Bury St. Edmunds is a robust market town between Cambridge and Ipswich in Suffolk, England. Don’t worry if you haven’t heard of it, we hadn’t either until we secured a house sit in the small city of just over 100000 people. Bury St. Edmunds is home to ruins of a medieval abbey, Suffolk’s only cathedral, the only remaining Regency Theatre in England, and the Greene King Brewery. The first time we were here, we were only in this fine city for a week, looking after a terrific dog named Woody and we were cold!
We had arrived in England after a 6-months in Panama and were accustomed to +30-degree weather. February’s sub-zero temperatures and a light dusting of snow took its toll, so I decided to skip Trip Advisors #1 attraction in Bury St. Edmunds, the Greene King Brewery tour.
This time around, I was determined not to miss the brewery tour and the tasting afterward. We had spent 6 weeks in Turkey and then 2 months in the glorious sun of southern Spain. In case you didn’t know Turkey and Spain are not known for incredible beers. Turkey, being a Muslim country, does not have a big selection of alcoholic beverages and a very limited selection of beers. Spain has wonderful wines, especially from the famed Rioja region, but they do not have many outstanding beers, drinkable lagers and pilsners yes, but not many local beers with much flavor.
After 3 1/2 months of not having much choice, I was really looking forward to drinking some tasty English beer, more specifically good English ale.
Greene King Brewery
Brewing ale in Bury St. Edmunds is a long established tradition, at least as far back as 1086. The Greene King Brewery was founded in 1799 when Benjamin Greene bought an existing brewery and became a master brewer at age 19.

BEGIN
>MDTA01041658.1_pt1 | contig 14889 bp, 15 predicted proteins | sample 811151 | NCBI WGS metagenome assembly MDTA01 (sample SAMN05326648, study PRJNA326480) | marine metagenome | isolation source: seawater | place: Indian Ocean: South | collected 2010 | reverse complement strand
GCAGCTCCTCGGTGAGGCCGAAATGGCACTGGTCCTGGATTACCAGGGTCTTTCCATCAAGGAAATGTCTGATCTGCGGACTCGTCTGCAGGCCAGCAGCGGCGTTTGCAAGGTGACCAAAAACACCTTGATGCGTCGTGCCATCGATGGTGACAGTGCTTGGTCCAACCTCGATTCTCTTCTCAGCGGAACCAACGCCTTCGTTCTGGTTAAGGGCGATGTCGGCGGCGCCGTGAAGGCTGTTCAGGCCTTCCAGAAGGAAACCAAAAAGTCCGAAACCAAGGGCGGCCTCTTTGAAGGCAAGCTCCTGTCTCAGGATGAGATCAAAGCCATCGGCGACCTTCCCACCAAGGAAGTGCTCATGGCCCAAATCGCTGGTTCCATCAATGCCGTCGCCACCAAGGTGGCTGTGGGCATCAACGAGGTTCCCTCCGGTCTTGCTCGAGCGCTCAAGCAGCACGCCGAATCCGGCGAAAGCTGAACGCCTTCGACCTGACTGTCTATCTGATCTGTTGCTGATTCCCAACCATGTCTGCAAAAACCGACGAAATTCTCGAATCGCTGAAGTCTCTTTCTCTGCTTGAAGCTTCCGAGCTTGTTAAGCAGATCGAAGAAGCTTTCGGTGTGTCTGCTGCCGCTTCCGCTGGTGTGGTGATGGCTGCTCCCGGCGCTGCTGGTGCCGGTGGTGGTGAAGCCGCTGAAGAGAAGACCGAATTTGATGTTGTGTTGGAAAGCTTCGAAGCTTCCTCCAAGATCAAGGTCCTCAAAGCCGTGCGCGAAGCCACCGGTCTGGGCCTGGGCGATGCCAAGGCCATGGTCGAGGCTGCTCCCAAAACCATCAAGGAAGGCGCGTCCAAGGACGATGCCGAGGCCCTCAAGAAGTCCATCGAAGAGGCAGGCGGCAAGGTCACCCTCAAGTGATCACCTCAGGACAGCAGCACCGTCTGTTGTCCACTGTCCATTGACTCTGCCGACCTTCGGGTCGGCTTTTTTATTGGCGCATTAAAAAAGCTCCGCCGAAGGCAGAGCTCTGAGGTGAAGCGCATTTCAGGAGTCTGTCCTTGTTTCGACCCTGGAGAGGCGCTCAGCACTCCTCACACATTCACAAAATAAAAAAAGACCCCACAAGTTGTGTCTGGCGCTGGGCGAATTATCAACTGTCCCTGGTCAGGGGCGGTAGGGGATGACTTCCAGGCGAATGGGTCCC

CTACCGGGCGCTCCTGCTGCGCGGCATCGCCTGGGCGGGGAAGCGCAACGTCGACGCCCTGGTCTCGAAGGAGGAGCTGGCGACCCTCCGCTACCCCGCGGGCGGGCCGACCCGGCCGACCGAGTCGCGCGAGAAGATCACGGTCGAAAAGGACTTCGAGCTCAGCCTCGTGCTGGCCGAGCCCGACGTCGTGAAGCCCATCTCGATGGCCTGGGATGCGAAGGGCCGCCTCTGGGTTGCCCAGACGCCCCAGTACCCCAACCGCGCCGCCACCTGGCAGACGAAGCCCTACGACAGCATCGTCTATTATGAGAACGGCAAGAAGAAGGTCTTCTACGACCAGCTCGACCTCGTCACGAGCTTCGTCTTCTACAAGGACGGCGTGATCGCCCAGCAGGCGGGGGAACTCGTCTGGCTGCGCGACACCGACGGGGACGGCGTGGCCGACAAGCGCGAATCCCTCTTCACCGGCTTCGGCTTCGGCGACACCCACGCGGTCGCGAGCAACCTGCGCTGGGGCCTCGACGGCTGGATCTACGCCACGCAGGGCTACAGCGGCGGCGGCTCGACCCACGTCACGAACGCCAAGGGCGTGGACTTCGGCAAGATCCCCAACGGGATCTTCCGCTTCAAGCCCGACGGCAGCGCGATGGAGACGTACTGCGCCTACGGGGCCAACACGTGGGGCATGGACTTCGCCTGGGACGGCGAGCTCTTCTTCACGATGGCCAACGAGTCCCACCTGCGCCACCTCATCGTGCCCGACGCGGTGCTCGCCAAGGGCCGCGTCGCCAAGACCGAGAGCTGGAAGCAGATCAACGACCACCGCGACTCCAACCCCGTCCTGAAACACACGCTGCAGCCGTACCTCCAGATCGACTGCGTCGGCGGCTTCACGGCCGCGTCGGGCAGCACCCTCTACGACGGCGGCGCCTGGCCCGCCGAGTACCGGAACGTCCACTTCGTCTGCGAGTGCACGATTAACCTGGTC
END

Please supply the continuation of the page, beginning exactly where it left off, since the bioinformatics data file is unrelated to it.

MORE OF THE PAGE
The original brewery building is still standing across the street from the main brewing facility. Although today, it houses the brewery’s laboratory. The current brewhouse is a stunning building that was originally constructed back in 1938. This art deco style building houses the gravity fed brewing operation. The brewing process actually starts on the roof, where the water from the underground spring is pumped and stored before it works its way down to mash tuns.
The tour was outstanding. Maureen our tour guide, was an excellent host, who clearly enjoys her job and loves working at the Greene King Brewery. She was funny and had a ton of information on not only the brewery but also on this area of Suffolk.
Tidbits From The Tour
I had no idea what a fascinating place Bury St. Edmunds was. In addition to learning all about the history of the Greene King Brewery, Maureen gave us tons of interesting trivia about Bury St. Edmunds and the surrounding area.
- Magna Carta – In 1214, the year before King John sealed under oath the Magna Carta, the feudal barons of England met secretly under cover of darkness in St. Edmunds abbey. It was here that the barons swore an oath to induce King John to accept a document, The Charter of Liberties, which would bind him to certain laws regarding human rights. The Charter of Liberties was the foundation for the Magna Carta and this became the basis for English constitutional law.
- The infamous King Henry VIII –King Henry’s favorite sister Mary Tudor, who would become the Queen of France, was interred at Bury St Edmunds Abbey in 1544. Several years later, her body was moved to the nearby St. Mary’s Church. King Henry named his first surviving child after Mary and she would become the future Queen of England (Queen Mary I). As well, the television drama The Tudors, portrays the relationship between Mary and her second husband Charles Brandon, the Duke of Suffolk. The character is named Princess Margaret and is a composite of Mary and her sister Margaret Tudor.